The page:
Ally mortgage review
This online-only lender offers many conventional options but no government-backed loans.
Ally provides a fair selection of fixed- and adjustable-rate mortgages and refinancing options. While it works with a program assisting first-time homebuyers, Ally doesn’t offer any government-backed home loans. If you’re not a first-time homebuyer and are considering government assistance, you may want to look elsewhere.
Minimum credit score
Minimum down payment (Conventional)
Not available in: AK, HI, MD, MA, MN, NV, NH, NY, VT, VA, WY
|Loan products offered||Conventional, Jumbo, Refinance|
|Minimum credit score||Conventional: 620|
|Minimum down payment (Conventional)||3%|
|State availability||Not available in: AK, HI, MD, MA, MN, NV, NH, NY, VT, VA, WY|
Our take on Ally
If you have a good credit score and are looking for a conventional or jumbo loan, Ally offers a straightforward, online application process with quick preapprovals. Any tech-savvy homebuyer will appreciate that.
Plus, Ally doesn’t charge any lender fees. This is a move we’re seeing more and more of among online lenders, but it’s in no way common practice quite yet. For that, Ally gets a big thumbs up.
Now for the downsides: Ally’s mortgage products are surprisingly limited. It doesn’t offer government-backed loans, so veterans or first-time homebuyers looking for an FHA loan will have to look elsewhere. And its reviews are wildly mixed.
Reviewers on Zillow are largely favorable, whereas reviewers on the Better Business Bureau (BBB) and Trustpilot don’t really have anything positive to say about the company. But it’s worth mentioning Zillow’s reviewers seem to focus more on the bank’s mortgage services, which may give you a clearer indication of what you can expect.
Either way, shop around and compare lenders. Mortgage lenders can drastically vary when it comes to fees, customer sentiment and available loan options, so make sure you’re settling on a lender that’s right for your unique situation.
To apply, you need to be a US resident and ready to purchase in a state where Ally is licensed. Though Ally doesn’t list any credit score requirements on its site, apply for preapproval online or over the phone to see if your finances might meet its underwriting criteria.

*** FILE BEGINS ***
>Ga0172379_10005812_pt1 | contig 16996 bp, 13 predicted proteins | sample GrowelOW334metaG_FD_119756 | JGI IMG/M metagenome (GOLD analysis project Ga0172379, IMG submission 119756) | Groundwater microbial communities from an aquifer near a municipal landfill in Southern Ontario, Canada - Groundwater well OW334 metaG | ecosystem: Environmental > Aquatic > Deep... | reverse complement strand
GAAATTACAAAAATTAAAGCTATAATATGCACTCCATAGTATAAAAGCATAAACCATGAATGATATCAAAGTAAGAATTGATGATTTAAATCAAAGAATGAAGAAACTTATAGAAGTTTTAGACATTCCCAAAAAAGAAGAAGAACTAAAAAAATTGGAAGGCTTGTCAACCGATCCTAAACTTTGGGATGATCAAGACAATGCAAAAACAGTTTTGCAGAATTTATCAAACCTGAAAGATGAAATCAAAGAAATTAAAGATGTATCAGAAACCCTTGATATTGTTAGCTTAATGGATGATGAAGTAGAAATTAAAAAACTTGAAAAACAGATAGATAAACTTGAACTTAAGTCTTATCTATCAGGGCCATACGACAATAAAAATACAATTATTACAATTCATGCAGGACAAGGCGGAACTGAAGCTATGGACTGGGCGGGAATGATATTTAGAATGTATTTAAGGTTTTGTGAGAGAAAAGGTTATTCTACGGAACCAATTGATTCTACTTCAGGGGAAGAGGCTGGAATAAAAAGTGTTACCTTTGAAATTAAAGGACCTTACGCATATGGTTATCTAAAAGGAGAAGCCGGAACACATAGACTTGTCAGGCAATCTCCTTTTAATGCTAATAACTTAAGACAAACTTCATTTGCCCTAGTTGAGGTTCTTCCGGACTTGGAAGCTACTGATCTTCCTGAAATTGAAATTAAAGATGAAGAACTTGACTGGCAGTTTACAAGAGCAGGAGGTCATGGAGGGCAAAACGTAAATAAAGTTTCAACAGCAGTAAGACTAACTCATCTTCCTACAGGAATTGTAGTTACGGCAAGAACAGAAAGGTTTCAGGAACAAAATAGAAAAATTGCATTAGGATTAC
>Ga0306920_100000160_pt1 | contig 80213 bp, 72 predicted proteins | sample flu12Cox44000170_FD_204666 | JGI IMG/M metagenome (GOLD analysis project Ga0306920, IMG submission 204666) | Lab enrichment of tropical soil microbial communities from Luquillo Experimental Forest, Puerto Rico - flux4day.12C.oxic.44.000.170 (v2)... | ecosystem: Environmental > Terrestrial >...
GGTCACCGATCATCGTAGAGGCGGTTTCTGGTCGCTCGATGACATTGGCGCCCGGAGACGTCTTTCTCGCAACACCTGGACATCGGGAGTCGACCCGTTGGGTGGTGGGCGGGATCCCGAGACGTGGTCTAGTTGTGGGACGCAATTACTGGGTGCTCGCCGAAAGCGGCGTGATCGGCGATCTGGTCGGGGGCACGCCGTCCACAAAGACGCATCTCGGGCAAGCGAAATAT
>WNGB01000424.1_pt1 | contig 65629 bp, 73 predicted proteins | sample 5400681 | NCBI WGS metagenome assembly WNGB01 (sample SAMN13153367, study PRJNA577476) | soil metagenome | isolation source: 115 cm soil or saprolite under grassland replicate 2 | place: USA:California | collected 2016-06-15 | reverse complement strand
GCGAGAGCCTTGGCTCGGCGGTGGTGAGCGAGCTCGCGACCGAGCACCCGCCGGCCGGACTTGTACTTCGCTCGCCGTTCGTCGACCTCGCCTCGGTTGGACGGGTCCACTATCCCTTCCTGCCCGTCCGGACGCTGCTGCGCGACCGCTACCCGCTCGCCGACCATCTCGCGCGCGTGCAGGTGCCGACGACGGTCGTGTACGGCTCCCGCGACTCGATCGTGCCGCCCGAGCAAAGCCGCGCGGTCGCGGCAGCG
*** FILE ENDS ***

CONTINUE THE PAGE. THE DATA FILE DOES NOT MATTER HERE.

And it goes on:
The documents you need vary based on your circumstances, but you may want to prepare any of the following that apply to you:
- Pay stubs
- Employment records and former employer information
- Bank statements
- Tax returns
- Proof of other income or assets
- Rent payment receipts
- Student loan payment history
- Divorce decree or separation agreement
- An explanation for any employment gaps over 30 days
- Proof that all judgments or liens are paid
Costs and fees
Ally doesn’t charge any lender fees, so you won’t find any application, origination, processing or underwriting fees if you decide to do business with them. In comparison, many banks charge lender fees that typically cost between 1% and 2% of the total mortgage amount.
While Ally doesn’t charge any lender fees, expect to pay any third-party fees normally associated with getting a mortgage. These include:
- Appraisal fees.
- Title fees.
- Survey fees.
- Closing costs.
Ally pros and cons
- Clear timeline. Ally offers time estimates for each part of the application process, so you won’t be stuck wondering.
- Customer discount. If you’ve had an account with Ally for over 30 days, you may be eligible for a $500 discount on closing costs when you prequalify.
- First-time buyers guide. Access a free set of articles and resources on buying a home for the first time to learn more about the process.
- No lender fees. Ally doesn’t charge any application, origination, processing or underwriting fees.
- No government-backed loans. You can’t get an FHA, VA or USDA loan through Ally.
- No branch locations. While it’s convenient to bank online, sometimes it’s easier to deal with financial matters in person.
- No home equity line of credit (HELOC) options. If you’re looking to capitalize on the equity of your home, you can’t through Ally.
How to apply for a mortgage with Ally